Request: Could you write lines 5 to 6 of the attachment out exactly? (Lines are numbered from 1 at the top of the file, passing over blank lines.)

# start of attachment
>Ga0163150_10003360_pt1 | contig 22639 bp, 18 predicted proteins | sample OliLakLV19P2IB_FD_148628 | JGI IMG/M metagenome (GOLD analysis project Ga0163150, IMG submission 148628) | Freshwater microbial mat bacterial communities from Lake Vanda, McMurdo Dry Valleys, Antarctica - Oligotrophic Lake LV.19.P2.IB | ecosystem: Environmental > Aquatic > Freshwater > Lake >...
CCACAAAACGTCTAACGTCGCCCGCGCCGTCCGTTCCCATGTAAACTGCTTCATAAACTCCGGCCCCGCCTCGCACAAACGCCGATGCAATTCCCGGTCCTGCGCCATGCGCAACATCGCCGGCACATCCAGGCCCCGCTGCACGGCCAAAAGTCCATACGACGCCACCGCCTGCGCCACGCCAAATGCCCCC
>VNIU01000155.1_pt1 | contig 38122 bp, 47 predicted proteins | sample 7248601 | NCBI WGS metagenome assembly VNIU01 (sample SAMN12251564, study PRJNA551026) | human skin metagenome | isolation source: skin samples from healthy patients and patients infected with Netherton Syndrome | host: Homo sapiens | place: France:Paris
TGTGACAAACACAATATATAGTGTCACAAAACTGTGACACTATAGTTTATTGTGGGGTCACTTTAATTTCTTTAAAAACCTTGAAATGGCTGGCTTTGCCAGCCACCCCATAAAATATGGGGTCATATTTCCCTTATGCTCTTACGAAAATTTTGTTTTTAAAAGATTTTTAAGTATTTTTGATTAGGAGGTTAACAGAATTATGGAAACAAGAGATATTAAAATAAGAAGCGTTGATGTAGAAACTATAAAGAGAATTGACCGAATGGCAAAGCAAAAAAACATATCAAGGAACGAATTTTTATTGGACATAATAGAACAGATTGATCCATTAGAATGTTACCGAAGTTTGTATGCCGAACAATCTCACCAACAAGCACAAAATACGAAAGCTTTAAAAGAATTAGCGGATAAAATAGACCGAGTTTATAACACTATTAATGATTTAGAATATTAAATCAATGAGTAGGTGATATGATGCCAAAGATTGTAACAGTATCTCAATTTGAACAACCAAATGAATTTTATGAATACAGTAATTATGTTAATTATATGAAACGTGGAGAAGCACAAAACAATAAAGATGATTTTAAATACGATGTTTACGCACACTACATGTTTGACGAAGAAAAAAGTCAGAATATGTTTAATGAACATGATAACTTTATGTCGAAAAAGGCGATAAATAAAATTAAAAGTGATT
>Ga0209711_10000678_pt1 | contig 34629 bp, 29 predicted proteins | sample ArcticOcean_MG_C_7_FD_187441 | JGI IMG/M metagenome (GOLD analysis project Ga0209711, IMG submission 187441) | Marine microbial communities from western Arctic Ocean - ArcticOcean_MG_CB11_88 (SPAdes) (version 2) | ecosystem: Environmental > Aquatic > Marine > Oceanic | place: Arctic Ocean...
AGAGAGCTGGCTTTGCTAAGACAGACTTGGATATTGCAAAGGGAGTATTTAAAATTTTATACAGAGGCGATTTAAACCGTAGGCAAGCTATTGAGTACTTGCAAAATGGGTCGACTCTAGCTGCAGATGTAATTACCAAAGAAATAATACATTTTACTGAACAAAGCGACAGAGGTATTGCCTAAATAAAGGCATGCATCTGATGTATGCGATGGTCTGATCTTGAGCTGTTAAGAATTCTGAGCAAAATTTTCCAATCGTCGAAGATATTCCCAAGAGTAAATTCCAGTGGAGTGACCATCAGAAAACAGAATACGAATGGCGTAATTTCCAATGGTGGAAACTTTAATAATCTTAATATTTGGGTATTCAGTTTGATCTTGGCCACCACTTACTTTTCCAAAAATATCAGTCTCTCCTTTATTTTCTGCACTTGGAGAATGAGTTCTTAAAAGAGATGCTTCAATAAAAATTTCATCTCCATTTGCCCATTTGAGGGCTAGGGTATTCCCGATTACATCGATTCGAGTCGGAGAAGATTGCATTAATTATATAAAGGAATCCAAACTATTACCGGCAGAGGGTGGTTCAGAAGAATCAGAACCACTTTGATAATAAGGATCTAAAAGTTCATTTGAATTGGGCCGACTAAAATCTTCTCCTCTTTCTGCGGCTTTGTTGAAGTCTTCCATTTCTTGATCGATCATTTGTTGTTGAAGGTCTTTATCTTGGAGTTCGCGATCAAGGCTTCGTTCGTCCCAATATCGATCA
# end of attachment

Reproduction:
>Ga0209711_10000678_pt1 | contig 34629 bp, 29 predicted proteins | sample ArcticOcean_MG_C_7_FD_187441 | JGI IMG/M metagenome (GOLD analysis project Ga0209711, IMG submission 187441) | Marine microbial communities from western Arctic Ocean - ArcticOcean_MG_CB11_88 (SPAdes) (version 2) | ecosystem: Environmental > Aquatic > Marine > Oceanic | place: Arctic Ocean...
AGAGAGCTGGCTTTGCTAAGACAGACTTGGATATTGCAAAGGGAGTATTTAAAATTTTATACAGAGGCGATTTAAACCGTAGGCAAGCTATTGAGTACTTGCAAAATGGGTCGACTCTAGCTGCAGATGTAATTACCAAAGAAATAATACATTTTACTGAACAAAGCGACAGAGGTATTGCCTAAATAAAGGCATGCATCTGATGTATGCGATGGTCTGATCTTGAGCTGTTAAGAATTCTGAGCAAAATTTTCCAATCGTCGAAGATATTCCCAAGAGTAAATTCCAGTGGAGTGACCATCAGAAAACAGAATACGAATGGCGTAATTTCCAATGGTGGAAACTTTAATAATCTTAATATTTGGGTATTCAGTTTGATCTTGGCCACCACTTACTTTTCCAAAAATATCAGTCTCTCCTTTATTTTCTGCACTTGGAGAATGAGTTCTTAAAAGAGATGCTTCAATAAAAATTTCATCTCCATTTGCCCATTTGAGGGCTAGGGTATTCCCGATTACATCGATTCGAGTCGGAGAAGATTGCATTAATTATATAAAGGAATCCAAACTATTACCGGCAGAGGGTGGTTCAGAAGAATCAGAACCACTTTGATAATAAGGATCTAAAAGTTCATTTGAATTGGGCCGACTAAAATCTTCTCCTCTTTCTGCGGCTTTGTTGAAGTCTTCCATTTCTTGATCGATCATTTGTTGTTGAAGGTCTTTATCTTGGAGTTCGCGATCAAGGCTTCGTTCGTCCCAATATCGATCA